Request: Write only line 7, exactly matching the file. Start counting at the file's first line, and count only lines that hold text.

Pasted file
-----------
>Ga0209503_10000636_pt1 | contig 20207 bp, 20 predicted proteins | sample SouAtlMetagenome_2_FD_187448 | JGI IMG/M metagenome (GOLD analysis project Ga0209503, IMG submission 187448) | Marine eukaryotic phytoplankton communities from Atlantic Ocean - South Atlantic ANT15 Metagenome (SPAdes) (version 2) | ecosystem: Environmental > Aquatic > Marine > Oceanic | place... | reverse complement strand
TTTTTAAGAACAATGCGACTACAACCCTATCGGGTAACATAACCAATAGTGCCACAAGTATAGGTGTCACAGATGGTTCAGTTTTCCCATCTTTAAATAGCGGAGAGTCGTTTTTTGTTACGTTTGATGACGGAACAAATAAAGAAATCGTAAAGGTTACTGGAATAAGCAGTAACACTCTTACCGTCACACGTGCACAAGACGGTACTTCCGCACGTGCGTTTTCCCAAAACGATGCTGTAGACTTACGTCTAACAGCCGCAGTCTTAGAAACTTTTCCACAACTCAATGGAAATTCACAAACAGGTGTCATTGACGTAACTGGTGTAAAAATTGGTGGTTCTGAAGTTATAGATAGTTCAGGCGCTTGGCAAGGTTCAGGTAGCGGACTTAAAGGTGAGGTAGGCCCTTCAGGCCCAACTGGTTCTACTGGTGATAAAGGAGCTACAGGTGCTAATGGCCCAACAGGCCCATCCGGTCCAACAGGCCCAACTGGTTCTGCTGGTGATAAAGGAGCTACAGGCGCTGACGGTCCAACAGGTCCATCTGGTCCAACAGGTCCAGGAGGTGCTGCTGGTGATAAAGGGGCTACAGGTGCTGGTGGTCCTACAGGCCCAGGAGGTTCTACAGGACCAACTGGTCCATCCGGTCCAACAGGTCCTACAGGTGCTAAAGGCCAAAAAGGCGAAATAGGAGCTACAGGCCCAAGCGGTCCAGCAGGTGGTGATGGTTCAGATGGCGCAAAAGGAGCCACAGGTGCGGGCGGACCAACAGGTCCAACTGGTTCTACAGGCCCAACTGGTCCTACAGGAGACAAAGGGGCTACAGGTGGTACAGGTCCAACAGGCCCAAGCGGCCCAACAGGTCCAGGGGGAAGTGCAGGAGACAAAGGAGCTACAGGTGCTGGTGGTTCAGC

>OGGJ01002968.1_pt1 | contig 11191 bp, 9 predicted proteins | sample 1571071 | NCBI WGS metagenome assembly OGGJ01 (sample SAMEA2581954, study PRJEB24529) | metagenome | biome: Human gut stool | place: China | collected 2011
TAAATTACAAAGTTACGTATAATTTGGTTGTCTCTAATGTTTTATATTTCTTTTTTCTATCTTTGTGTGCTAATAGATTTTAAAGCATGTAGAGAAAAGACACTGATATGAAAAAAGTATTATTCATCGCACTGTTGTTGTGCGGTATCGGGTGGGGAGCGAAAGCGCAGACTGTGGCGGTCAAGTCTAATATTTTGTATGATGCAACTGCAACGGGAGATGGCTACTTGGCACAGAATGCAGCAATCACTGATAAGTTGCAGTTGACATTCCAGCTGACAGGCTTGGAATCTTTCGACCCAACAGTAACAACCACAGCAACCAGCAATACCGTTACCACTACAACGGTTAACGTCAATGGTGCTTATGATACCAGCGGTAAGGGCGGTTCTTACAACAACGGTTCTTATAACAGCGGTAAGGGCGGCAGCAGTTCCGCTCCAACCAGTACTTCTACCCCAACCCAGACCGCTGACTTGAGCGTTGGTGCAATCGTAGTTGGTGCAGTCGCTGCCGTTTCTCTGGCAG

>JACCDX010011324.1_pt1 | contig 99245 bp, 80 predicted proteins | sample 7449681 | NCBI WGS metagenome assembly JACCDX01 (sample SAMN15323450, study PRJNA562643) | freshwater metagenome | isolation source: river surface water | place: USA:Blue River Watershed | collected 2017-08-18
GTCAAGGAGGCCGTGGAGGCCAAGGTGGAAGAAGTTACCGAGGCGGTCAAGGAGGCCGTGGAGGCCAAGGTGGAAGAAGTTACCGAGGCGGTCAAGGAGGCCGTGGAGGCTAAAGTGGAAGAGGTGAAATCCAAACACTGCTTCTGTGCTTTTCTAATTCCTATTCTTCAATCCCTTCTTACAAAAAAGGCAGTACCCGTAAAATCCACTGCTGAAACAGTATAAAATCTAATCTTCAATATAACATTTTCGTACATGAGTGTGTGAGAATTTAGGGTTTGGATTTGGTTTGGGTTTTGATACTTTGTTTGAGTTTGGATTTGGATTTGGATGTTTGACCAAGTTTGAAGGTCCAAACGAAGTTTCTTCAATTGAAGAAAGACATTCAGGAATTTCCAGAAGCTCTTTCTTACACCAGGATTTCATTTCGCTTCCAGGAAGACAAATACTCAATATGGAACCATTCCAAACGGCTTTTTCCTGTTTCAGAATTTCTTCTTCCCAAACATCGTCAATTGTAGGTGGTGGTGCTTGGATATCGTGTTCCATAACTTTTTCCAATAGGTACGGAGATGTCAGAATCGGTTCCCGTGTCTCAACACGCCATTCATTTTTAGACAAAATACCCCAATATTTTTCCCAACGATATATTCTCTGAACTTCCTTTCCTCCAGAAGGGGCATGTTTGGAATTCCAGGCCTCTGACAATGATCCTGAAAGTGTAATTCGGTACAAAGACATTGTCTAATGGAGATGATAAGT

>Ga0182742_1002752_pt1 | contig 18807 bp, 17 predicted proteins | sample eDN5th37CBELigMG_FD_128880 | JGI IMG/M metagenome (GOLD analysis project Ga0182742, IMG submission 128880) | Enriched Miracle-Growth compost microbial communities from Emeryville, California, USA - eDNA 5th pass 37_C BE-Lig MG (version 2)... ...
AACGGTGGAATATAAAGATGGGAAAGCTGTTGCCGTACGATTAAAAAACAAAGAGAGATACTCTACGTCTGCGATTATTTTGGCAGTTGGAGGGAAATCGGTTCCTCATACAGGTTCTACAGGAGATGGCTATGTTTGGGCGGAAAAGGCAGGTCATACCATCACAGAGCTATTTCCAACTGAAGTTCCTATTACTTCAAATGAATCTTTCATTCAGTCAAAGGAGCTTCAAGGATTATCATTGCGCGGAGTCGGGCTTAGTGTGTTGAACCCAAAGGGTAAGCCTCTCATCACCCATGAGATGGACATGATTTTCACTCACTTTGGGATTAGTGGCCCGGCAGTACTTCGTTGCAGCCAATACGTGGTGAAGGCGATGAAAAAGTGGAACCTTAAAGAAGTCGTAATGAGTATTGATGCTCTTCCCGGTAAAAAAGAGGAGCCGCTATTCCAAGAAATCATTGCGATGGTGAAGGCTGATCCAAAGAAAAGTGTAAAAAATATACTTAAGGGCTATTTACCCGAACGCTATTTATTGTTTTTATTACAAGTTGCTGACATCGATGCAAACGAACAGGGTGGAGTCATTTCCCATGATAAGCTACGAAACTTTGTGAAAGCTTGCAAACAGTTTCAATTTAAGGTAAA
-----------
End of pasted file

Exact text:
>Ga0182742_1002752_pt1 | contig 18807 bp, 17 predicted proteins | sample eDN5th37CBELigMG_FD_128880 | JGI IMG/M metagenome (GOLD analysis project Ga0182742, IMG submission 128880) | Enriched Miracle-Growth compost microbial communities from Emeryville, California, USA - eDNA 5th pass 37_C BE-Lig MG (version 2)... ...